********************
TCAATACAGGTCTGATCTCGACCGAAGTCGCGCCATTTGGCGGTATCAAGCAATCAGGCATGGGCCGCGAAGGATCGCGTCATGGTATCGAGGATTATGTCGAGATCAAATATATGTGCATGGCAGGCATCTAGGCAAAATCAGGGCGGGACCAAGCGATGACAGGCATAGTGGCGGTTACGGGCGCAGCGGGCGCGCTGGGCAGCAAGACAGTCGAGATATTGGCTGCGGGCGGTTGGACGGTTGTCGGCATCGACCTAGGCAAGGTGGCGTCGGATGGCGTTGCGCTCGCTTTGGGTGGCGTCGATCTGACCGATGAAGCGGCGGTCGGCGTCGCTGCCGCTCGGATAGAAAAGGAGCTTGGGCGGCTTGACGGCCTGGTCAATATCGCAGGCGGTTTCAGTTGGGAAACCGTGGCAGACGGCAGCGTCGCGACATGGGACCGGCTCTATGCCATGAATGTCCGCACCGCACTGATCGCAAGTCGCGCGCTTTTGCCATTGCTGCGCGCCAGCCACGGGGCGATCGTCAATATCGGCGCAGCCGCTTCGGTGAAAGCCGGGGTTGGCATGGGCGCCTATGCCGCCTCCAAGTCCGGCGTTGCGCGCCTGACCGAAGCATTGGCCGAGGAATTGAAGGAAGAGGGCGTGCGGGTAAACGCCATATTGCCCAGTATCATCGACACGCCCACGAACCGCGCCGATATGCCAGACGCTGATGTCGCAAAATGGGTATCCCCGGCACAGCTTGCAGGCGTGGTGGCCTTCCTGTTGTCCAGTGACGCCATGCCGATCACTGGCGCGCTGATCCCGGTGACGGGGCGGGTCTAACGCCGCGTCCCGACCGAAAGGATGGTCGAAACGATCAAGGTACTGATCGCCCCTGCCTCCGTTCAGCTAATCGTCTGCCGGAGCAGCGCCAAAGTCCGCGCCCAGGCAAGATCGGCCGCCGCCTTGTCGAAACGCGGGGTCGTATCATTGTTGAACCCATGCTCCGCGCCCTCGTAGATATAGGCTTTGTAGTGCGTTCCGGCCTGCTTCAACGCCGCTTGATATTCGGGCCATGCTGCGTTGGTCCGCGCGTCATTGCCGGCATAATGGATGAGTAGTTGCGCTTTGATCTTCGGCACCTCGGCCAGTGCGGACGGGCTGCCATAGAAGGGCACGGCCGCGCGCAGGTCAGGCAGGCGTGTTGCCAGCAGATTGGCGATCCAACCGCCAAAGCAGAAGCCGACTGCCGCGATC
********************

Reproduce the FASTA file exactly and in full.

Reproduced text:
TCAATACAGGTCTGATCTCGACCGAAGTCGCGCCATTTGGCGGTATCAAGCAATCAGGCATGGGCCGCGAAGGATCGCGTCATGGTATCGAGGATTATGTCGAGATCAAATATATGTGCATGGCAGGCATCTAGGCAAAATCAGGGCGGGACCAAGCGATGACAGGCATAGTGGCGGTTACGGGCGCAGCGGGCGCGCTGGGCAGCAAGACAGTCGAGATATTGGCTGCGGGCGGTTGGACGGTTGTCGGCATCGACCTAGGCAAGGTGGCGTCGGATGGCGTTGCGCTCGCTTTGGGTGGCGTCGATCTGACCGATGAAGCGGCGGTCGGCGTCGCTGCCGCTCGGATAGAAAAGGAGCTTGGGCGGCTTGACGGCCTGGTCAATATCGCAGGCGGTTTCAGTTGGGAAACCGTGGCAGACGGCAGCGTCGCGACATGGGACCGGCTCTATGCCATGAATGTCCGCACCGCACTGATCGCAAGTCGCGCGCTTTTGCCATTGCTGCGCGCCAGCCACGGGGCGATCGTCAATATCGGCGCAGCCGCTTCGGTGAAAGCCGGGGTTGGCATGGGCGCCTATGCCGCCTCCAAGTCCGGCGTTGCGCGCCTGACCGAAGCATTGGCCGAGGAATTGAAGGAAGAGGGCGTGCGGGTAAACGCCATATTGCCCAGTATCATCGACACGCCCACGAACCGCGCCGATATGCCAGACGCTGATGTCGCAAAATGGGTATCCCCGGCACAGCTTGCAGGCGTGGTGGCCTTCCTGTTGTCCAGTGACGCCATGCCGATCACTGGCGCGCTGATCCCGGTGACGGGGCGGGTCTAACGCCGCGTCCCGACCGAAAGGATGGTCGAAACGATCAAGGTACTGATCGCCCCTGCCTCCGTTCAGCTAATCGTCTGCCGGAGCAGCGCCAAAGTCCGCGCCCAGGCAAGATCGGCCGCCGCCTTGTCGAAACGCGGGGTCGTATCATTGTTGAACCCATGCTCCGCGCCCTCGTAGATATAGGCTTTGTAGTGCGTTCCGGCCTGCTTCAACGCCGCTTGATATTCGGGCCATGCTGCGTTGGTCCGCGCGTCATTGCCGGCATAATGGATGAGTAGTTGCGCTTTGATCTTCGGCACCTCGGCCAGTGCGGACGGGCTGCCATAGAAGGGCACGGCCGCGCGCAGGTCAGGCAGGCGTGTTGCCAGCAGATTGGCGATCCAACCGCCAAAGCAGAAGCCGACTGCCGCGATC